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Why choose Torkin Manes?

Our lawyers have a deep understanding of the issues and are widely respected, particularly for our considerable strength and experience as trial counsel.

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Top Legal Considerations

1. You have the right to see your medical record and make copies. 2. You have the right to a second opinion if you are in doubt...

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FAQ

Q: How much will I get if I win my case?
A: An injured person may be entitled to compensation for such things as pain and suffering, loss of income, medical and care expenses and other losses related to the injury. The person’s family may also be entitled to claim for losses they have suffered as a result of the injury or death of a family member. Each case is evaluated on the facts specific in the circumstances. As such, the potential value of a particular case sometimes cannot be determined for some time. It is best to consult a lawyer about your specific circumstances to estimate the potential value of your case.
Q: Is what I tell you over the phone or in your questionnaire confidential?
A: Everything you say over the phone or write in our questionnaire remains in confidence with our firm. We are allowed to disclose information only if the law requires it.
Q: I want to make sure my doctor can’t do this to anyone else. If I sue my doctor, will he be punished?
A:

Doctors and other Regulated Health Professionals licensed to practice in Ontario are governed by their respective Colleges (e.g., the College of Physicians and Surgeons of Ontario). These regulatory colleges are responsible for any discipline or sanction on the conduct of their members. 

Patients can make formal complaints to the health professional’s college about a practitioner’s conduct. The colleges have no jurisdiction to compensate victims of medical malpractice. In contrast, a medical malpractice lawsuit deals with compensation for victims of medical mistakes caused by a practitioner’s negligence (wrongdoing). 

The Courts hear cases in which victims claim damages against health care practitioners for injuries suffered and decide the amount of damages, if any, that should be paid. The Courts have no jurisdiction to limit the doctor’s ability to practise medicine; however, the case law generated through civil lawsuits often sets the standard for care, influences public policy and can affect legislative changes. As such, a civil lawsuit may indirectly influence how the health professions operate.

Victims of medical negligence are entitled to take both courses of action if they wish.

Q: Do I have to sue right away? Are there any time limits?
A: Generally, a person who has been injured has two (2) years from the date of the alleged wrongdoing or when they knew, or ought to have known that there was wrongdoing, within which to sue. That said, the time limit to sue or to complete preliminary steps applicable to your case may be different for a variety of reasons. As such, you should consult a lawyer right away to make sure that all the necessary steps are being taken on time. In the case of children who have been injured, there may be a longer time limit.
Q: Do I have to pay you for a first consultation?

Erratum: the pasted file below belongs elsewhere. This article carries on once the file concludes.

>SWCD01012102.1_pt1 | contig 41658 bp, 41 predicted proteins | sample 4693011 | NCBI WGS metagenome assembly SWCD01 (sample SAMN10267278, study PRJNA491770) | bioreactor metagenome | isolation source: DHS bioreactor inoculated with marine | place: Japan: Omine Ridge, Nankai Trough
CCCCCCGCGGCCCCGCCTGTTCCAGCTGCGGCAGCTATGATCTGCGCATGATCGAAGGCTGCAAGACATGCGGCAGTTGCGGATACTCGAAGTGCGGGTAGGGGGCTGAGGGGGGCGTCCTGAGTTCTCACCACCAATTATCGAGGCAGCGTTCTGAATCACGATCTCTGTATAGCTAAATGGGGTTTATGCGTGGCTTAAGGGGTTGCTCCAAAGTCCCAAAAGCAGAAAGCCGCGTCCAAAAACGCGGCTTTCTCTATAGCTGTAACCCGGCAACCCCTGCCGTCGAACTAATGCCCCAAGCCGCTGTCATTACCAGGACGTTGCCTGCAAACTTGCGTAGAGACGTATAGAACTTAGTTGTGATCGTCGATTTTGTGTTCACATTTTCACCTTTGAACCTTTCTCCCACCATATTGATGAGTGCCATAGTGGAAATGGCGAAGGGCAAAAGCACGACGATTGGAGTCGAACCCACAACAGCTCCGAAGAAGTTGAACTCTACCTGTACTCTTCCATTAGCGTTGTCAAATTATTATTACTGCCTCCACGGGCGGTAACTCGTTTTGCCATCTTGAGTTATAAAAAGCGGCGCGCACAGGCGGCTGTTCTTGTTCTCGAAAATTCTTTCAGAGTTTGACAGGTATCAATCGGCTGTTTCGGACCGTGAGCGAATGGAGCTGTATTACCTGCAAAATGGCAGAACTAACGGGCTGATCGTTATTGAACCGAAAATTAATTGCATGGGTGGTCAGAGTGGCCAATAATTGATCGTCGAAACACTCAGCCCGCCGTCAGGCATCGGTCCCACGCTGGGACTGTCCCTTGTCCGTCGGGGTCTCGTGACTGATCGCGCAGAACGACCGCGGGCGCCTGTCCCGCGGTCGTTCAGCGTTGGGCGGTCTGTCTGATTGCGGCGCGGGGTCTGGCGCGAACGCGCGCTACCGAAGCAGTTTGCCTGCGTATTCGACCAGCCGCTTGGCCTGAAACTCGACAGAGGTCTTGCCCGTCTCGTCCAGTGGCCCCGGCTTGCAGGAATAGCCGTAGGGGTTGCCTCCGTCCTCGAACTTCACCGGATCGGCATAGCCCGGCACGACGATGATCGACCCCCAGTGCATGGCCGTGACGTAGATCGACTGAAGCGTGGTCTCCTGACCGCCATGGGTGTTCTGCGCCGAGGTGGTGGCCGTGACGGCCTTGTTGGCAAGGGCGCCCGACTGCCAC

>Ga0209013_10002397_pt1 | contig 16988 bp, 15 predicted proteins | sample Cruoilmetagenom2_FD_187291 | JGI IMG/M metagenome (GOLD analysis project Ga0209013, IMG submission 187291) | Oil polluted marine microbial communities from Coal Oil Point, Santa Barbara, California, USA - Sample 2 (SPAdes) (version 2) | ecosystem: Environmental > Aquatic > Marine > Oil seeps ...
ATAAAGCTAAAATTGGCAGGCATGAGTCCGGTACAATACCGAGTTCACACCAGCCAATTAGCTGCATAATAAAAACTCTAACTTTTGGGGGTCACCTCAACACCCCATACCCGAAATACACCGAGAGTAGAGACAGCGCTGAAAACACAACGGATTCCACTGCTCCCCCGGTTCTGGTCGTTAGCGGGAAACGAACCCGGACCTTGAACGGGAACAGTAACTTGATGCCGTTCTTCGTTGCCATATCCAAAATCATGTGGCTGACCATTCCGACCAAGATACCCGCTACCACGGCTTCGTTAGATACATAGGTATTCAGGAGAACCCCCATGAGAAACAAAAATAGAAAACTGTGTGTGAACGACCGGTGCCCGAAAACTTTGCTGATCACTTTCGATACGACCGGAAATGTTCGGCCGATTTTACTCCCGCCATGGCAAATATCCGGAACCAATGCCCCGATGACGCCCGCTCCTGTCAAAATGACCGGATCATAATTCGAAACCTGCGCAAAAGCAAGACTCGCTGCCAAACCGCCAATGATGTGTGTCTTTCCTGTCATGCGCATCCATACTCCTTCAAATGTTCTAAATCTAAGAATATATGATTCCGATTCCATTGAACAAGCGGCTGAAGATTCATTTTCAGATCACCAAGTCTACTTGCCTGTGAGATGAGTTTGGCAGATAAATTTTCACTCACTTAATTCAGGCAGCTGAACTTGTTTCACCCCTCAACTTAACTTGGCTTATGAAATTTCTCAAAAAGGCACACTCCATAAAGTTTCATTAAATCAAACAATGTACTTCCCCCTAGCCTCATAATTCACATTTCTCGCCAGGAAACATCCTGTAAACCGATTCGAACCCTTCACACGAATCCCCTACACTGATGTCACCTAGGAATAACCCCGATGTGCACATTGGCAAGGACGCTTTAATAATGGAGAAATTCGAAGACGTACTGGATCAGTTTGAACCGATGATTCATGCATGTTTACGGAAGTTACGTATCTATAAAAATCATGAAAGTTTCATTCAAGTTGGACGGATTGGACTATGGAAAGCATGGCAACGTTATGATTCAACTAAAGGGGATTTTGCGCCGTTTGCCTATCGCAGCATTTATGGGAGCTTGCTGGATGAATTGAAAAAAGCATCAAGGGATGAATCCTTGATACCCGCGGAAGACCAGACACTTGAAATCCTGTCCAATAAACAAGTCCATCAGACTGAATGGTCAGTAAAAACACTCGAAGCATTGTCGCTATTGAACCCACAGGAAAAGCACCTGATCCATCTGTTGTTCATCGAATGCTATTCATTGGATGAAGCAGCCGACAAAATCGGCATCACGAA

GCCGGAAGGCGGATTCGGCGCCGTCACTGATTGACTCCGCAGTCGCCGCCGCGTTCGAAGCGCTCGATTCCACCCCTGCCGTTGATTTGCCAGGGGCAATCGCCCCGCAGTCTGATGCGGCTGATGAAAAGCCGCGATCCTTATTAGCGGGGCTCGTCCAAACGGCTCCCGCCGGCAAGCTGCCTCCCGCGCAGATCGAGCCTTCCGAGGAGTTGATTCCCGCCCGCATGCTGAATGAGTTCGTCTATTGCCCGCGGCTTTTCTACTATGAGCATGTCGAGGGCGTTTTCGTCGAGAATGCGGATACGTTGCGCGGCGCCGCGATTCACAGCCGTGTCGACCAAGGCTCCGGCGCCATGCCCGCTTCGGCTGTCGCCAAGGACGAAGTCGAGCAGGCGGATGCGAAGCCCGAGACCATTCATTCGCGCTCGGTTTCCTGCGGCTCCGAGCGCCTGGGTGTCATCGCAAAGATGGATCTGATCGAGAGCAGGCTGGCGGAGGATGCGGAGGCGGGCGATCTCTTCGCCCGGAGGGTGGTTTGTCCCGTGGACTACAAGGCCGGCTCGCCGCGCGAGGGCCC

A:

Our firm provides free first consultations on medical malpractice and personal injury matter.

Q: How long will a lawsuit take?
A: The length of a lawsuit varies from case to case and is based on many factors. These include the availability of the Court or the other lawyers involved in a case to meet the various procedural steps a lawsuit goes through, the willingness of a defendant to settle the case, the complexity of the injury or the related medical procedures, and the availability of the necessary experts or other resources needed to prove your case. Although some cases can move quickly, others may take years to resolve.
Q: Can I come and meet with you to talk about my potential case?
A: Where possible, we will set up a face-to-face meeting to familiarize you with the process, your options and whether we may be able to help you.
Q: I don’t have money to hire a lawyer. If you take my case, do I have to pay you?
A: If we decide that we can take your case, we can discuss retainer options with you. In some circumstances we will prosecute lawsuits on a contingency-fee basis, where we would take a percentage of the eventual damages or settlement in payment of our legal fees. In that type of arrangement, if the case is unsuccessful, you do not have to pay our legal fees.
Q: I am very sick. If I die, or if something happens to me, what happens to my lawsuit?
A:

If a person is physically or mentally incapable of starting or continuing a lawsuit, a Litigation Guardian (representative) may be entitled to step into the shoes of the injured person to allow the lawsuit to proceed. If an injured person passes away during the course of a lawsuit, the lawsuit becomes automatically on-hold. An estate representative, either designated in a Will or by the Court, can choose to continue the lawsuit in the name of the estate.

There may be certain risks to acting as a representative for someone else in a lawsuit. It is important to seek legal advice before you decide to act in that capacity.

Q: Can you tell me if I have a case based on my answers to your questionnaire?
A: Medical malpractice matters are often very complex. In order to give you a legal opinion, we may need to conduct further medical-legal investigations. If we suggest that such an investigation is appropriate in your case, we will discuss retainer options for that purpose.